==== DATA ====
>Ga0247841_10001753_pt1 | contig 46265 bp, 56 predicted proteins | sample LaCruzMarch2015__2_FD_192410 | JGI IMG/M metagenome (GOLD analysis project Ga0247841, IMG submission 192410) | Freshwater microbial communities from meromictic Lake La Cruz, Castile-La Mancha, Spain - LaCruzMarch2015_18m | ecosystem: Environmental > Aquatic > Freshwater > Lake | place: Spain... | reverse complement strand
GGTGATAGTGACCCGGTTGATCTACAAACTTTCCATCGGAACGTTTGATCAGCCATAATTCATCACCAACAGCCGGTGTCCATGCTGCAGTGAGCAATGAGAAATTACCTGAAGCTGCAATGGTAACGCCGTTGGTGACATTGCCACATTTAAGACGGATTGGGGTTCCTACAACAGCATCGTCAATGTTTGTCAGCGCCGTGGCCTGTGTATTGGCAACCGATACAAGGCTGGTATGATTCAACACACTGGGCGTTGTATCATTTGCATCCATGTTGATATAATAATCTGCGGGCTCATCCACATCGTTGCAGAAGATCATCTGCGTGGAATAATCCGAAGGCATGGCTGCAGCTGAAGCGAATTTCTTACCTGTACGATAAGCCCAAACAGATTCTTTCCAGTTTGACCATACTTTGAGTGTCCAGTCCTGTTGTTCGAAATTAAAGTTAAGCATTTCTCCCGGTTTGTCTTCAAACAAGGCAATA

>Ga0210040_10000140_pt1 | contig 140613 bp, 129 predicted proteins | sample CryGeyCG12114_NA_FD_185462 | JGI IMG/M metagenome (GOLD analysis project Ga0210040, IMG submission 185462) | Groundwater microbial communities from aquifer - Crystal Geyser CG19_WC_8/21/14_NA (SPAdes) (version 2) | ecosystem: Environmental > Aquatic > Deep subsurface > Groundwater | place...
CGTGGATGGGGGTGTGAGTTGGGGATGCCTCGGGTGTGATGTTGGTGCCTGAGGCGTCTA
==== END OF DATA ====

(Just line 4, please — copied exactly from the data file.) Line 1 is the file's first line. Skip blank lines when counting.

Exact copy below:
CGTGGATGGGGGTGTGAGTTGGGGATGCCTCGGGTGTGATGTTGGTGCCTGAGGCGTCTA